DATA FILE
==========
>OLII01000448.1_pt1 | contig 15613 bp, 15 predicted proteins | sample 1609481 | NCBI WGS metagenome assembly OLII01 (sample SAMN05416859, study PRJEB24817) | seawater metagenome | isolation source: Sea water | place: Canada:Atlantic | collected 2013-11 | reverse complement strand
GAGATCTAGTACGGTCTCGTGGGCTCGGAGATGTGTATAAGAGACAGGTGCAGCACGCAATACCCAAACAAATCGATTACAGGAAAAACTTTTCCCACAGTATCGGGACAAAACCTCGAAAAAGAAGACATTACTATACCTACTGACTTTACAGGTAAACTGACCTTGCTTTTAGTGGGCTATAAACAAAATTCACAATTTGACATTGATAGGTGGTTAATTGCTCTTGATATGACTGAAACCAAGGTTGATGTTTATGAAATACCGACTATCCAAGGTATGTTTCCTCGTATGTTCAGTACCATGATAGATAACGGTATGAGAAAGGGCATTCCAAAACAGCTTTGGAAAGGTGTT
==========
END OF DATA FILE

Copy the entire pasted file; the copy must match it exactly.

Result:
>OLII01000448.1_pt1 | contig 15613 bp, 15 predicted proteins | sample 1609481 | NCBI WGS metagenome assembly OLII01 (sample SAMN05416859, study PRJEB24817) | seawater metagenome | isolation source: Sea water | place: Canada:Atlantic | collected 2013-11 | reverse complement strand
GAGATCTAGTACGGTCTCGTGGGCTCGGAGATGTGTATAAGAGACAGGTGCAGCACGCAATACCCAAACAAATCGATTACAGGAAAAACTTTTCCCACAGTATCGGGACAAAACCTCGAAAAAGAAGACATTACTATACCTACTGACTTTACAGGTAAACTGACCTTGCTTTTAGTGGGCTATAAACAAAATTCACAATTTGACATTGATAGGTGGTTAATTGCTCTTGATATGACTGAAACCAAGGTTGATGTTTATGAAATACCGACTATCCAAGGTATGTTTCCTCGTATGTTCAGTACCATGATAGATAACGGTATGAGAAAGGGCATTCCAAAACAGCTTTGGAAAGGTGTT